1.03 g (3.05 mmol) of 22 and 0.998 g (1.08 mL, 11.86 mmol) of 3,4-dihydro-2H-pyran (DHP) was suspended in dioxane (10 mL). Pyridinium p-toluenesulfonate (0.153 g, 0.61 mmol) was added and the suspension stirred at rt. After 1 hr additional DHP (1.08 mL, 11.86 mmol) and dioxane (10 mL) were added and stirring continued. After 9 h additional DHP (1.08 mL, 11.86 mmol) was added and stirring continued overnight. The resulting solution was concentrated and the residue chromatographed (hexane:EtOAc, 75:25 to 65:35) to give 1.28 g (100%) of 23 as a white solid. TLC (hexane:EtOAc, 70:30) Rf = 0.26; 1H NMR (CDCl3) δ 7.77 (d, J = 7.5 Hz, 2H), 7.58 (d, J = 7.5 Hz, 2H), 7.40 (t, J = 7.4 Hz, 2H), 7.31 (dt, J = 7.5, 1.1 Hz, 2H), 4.70 (m, 1H), 4.56 (m, 1H), 4.40 (d, J = 6.0 Hz, 2H), 4.21 (t, J = 6.1 Hz, 1H), 3.90 (m, 1H), 3.58 (m, 1H), 3.45–3.53 (m, 2H), 1.10–2.09 (m, 14H); MS (ESI): m/z 422.3 [M+H]+.
1.28 g (3.0 mmol) of 23 was dissolved in CH2Cl2 (20 mL) and piperidine (2 mL) was added and the solution stirred at rt for 5 h. Solvent was removed and the residue was purified by chromatography [CH2Cl2:MeOH-NH3 (7N), 80:1 to 30:1] to give 0.574 g (96%) of 24 as an oily residue which slowly crystallized. 1H NMR (CDCl3) δ 4.70 (m, 1H), 3.91 (m, 1H), 3.58 (m, 1H), 3.49 (m, 1H), 2.69 (m, 1H), 1.07–2.05 (m, 14H); MS (ESI): m/z 200.2 [M+H]+.
A mixture of 16 (0.270 g, 0.655 mmol), NaOtBu (0.126 g, 1.31 mmol), Pd2(dba)3 (0.120 g, 0.131 mmol) and DavePhos (0.051 g, 0.131 mmol) in 1,2-dimethoxyethane (20 mL) was degassed and flushed with argon several times. 24 (0.390 g, 1.97 mmol) was added and the flask was again degassed and flushed with argon before heating the reaction mixture at 60°C for 3.5 h. The reaction mixture was concentrated under reduced pressure and the residue purified by preparatory TLC [hexane:CH2Cl2:EtOAc:MeOH-NH3 (7N), 7:6:3:1.5] to give 97.9 mg (28%) of 25. Additionally, 60.5 mg (17%) of amide 26 was isolated for a total yield of 45%. 1H NMR (CDCl3) δ 7.52 (d, J = 8.3 Hz, 1H), 6.80 (d, J = 1.7 Hz, 1H), 6.72 (dd, J = 8.3, 1.8 Hz, 1H), 4.72 (m, 1H), 4.67 (d, J = 7.6 Hz, 1H), 3.91 (m, 1H), 3.68 (m, 1H), 3.50 (m, 1H), 3.40 (m, 1H), 2.84 (s, 2H), 2.49 (s, 2H), 2.06–2.21 (m, 4H), 1.30–1.90 (m, 10H), 1.14 (s, 6H); MS (ESI): m/z 529.4 [M-H]−.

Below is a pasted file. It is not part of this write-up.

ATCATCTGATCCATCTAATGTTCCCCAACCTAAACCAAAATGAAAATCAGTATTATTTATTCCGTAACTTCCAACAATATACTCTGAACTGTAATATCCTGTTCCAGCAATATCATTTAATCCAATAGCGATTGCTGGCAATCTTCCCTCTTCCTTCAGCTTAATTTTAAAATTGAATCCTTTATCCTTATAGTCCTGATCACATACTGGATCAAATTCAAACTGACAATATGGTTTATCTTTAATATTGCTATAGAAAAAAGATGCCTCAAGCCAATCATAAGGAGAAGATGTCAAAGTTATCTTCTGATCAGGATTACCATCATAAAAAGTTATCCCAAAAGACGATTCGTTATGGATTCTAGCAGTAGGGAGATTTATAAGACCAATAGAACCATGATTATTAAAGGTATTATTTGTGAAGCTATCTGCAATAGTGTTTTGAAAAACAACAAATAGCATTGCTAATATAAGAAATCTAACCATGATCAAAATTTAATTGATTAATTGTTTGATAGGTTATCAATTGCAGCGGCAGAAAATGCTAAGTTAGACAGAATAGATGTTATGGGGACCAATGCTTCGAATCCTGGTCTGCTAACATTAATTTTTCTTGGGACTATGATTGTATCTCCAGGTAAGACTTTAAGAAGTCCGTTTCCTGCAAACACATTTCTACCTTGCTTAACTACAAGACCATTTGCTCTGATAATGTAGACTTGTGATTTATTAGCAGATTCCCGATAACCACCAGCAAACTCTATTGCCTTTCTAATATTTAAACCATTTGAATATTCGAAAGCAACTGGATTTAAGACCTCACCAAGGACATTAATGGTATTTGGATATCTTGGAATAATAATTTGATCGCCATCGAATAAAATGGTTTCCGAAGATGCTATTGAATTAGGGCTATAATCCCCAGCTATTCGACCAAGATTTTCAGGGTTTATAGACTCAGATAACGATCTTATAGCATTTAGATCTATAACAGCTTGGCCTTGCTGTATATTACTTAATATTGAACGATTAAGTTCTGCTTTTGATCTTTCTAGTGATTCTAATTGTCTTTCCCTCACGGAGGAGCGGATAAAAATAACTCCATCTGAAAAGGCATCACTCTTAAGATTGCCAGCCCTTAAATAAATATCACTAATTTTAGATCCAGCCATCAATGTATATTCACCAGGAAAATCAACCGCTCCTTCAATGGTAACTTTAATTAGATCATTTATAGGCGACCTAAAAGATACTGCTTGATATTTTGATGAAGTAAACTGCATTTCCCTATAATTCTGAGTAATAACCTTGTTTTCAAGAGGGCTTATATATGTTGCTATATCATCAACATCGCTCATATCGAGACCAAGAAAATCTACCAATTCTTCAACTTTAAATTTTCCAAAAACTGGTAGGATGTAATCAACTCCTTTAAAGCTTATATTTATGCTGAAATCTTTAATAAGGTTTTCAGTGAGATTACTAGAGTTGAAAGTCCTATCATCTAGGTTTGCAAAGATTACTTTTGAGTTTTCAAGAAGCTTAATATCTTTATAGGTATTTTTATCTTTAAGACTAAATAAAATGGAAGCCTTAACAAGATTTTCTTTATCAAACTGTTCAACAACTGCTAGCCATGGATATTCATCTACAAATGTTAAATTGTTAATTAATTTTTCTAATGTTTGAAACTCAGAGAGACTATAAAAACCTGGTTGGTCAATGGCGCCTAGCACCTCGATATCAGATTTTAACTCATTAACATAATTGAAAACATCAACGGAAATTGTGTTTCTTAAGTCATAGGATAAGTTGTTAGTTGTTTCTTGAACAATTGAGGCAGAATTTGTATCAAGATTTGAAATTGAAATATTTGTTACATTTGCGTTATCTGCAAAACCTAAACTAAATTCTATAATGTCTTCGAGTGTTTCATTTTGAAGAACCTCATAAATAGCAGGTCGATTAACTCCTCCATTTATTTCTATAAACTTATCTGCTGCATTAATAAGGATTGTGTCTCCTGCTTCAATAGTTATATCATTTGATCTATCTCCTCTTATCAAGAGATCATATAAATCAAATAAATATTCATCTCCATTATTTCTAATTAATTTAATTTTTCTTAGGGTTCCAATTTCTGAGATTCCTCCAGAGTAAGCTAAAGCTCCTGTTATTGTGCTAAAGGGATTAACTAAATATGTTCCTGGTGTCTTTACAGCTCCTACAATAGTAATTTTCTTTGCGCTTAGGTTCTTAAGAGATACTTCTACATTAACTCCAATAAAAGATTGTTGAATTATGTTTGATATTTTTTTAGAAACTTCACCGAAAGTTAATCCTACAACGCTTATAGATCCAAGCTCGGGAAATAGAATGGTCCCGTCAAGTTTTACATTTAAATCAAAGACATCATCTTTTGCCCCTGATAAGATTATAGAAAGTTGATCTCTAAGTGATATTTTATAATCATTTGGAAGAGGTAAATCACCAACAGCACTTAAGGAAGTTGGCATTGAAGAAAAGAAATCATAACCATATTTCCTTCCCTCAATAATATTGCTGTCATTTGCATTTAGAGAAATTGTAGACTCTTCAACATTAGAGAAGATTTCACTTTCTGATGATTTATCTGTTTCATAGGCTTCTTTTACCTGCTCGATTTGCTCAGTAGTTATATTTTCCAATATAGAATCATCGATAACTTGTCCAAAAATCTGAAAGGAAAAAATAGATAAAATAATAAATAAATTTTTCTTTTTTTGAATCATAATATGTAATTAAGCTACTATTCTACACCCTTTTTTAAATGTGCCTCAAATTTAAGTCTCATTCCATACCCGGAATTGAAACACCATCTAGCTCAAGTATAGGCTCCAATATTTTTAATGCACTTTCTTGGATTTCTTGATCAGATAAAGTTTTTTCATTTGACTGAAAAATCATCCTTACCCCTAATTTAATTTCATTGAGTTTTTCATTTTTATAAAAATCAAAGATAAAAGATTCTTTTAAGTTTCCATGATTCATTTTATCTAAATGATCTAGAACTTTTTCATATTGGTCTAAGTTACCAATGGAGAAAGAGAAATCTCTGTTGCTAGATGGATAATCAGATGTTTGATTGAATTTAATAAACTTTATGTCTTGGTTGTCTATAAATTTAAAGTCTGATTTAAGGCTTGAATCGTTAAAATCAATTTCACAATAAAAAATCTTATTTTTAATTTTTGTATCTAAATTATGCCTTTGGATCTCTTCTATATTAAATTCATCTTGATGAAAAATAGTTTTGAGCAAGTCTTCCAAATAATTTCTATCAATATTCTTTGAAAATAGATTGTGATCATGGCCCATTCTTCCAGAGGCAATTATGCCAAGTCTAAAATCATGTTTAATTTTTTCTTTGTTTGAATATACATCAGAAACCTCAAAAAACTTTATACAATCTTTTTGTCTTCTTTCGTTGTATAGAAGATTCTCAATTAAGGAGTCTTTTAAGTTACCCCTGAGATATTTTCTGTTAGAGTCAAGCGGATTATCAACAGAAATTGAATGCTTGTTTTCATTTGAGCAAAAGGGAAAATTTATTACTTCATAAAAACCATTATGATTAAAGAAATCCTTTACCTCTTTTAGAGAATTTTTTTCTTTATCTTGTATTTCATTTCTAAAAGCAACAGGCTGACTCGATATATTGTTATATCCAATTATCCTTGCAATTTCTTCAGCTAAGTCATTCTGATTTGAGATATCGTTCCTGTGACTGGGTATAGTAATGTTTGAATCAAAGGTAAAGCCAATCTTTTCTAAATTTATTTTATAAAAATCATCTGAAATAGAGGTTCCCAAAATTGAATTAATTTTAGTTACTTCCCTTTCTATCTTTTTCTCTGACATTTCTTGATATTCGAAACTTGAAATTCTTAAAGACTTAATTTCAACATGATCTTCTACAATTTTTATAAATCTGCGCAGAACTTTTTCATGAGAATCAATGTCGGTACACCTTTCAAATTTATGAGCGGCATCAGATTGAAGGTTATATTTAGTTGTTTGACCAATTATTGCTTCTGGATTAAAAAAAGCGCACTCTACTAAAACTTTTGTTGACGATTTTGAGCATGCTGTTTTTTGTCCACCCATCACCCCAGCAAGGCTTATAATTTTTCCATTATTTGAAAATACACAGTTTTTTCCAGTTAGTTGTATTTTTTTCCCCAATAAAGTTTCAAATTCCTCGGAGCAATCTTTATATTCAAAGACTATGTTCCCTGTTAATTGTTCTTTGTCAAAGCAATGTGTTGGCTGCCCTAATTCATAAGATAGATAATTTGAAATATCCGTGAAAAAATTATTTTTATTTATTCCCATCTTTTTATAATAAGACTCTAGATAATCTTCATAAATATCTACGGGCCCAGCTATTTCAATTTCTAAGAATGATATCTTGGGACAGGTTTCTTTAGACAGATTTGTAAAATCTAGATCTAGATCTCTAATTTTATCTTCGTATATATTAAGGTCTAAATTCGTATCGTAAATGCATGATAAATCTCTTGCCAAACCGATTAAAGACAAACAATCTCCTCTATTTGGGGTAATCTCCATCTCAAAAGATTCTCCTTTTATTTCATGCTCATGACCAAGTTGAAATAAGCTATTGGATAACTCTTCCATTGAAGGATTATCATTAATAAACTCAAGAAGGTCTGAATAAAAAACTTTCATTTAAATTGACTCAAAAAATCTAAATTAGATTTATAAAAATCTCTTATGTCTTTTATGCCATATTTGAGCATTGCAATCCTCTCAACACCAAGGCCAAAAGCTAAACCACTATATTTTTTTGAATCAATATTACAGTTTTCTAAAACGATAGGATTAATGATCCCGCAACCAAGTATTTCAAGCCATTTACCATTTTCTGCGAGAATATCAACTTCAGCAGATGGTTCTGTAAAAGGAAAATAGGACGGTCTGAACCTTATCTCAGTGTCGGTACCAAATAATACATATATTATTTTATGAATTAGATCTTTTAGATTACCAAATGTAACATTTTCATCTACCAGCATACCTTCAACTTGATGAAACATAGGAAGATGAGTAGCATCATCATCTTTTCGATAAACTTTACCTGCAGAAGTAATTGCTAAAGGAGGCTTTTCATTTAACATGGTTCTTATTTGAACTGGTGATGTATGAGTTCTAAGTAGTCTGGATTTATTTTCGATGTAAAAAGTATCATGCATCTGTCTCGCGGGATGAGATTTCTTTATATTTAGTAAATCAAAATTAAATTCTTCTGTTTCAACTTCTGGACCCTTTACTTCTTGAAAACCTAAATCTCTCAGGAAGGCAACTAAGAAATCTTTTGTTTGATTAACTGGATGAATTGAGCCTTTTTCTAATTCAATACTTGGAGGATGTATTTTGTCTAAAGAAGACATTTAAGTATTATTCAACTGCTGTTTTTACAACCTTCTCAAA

A solution of 25 (120 mg, 0.2264 mmol) in DMSO (220 μl), EtOH (885 μl), 5N NaOH (112 μl) and H2O2 (132 μl) was stirred at rt for 4 h. Then 30 mL of brine was added and this was extracted with EtOAc (5 × 15 mL), dried over Na2SO4, filtered and concentrated under reduced pressure. The residue was purified by preparatory TLC [hexane:CH2Cl2:EtOAc:MeOH-NH3 (7N), 7:6:3:1.5] to give 102 mg (82%) of 26. 1H NMR (CDCl3) δ 8.13 (d, J = 7.4 Hz, 1H), 7.50 (d, J = 8.4 Hz, 1H), 6.74 (d, J = 1.9 Hz, 1H), 6.63 (dd, J = 8.4, 2.0 Hz, 1H), 5.68 (br s, 2H), 4.72 (m, 1H), 3.91 (m, 1H), 3.70 (m, 1H), 3.50 (m, 1H), 3.34 (m, 1H), 2.85 (s, 2H), 2.49 (s, 2H), 2.05–2.19 (m, 4H), 1.33–1.88 (m, 10H), 1.14 (s, 6H); MS (ESI): m/z 547.4 [M-H]−.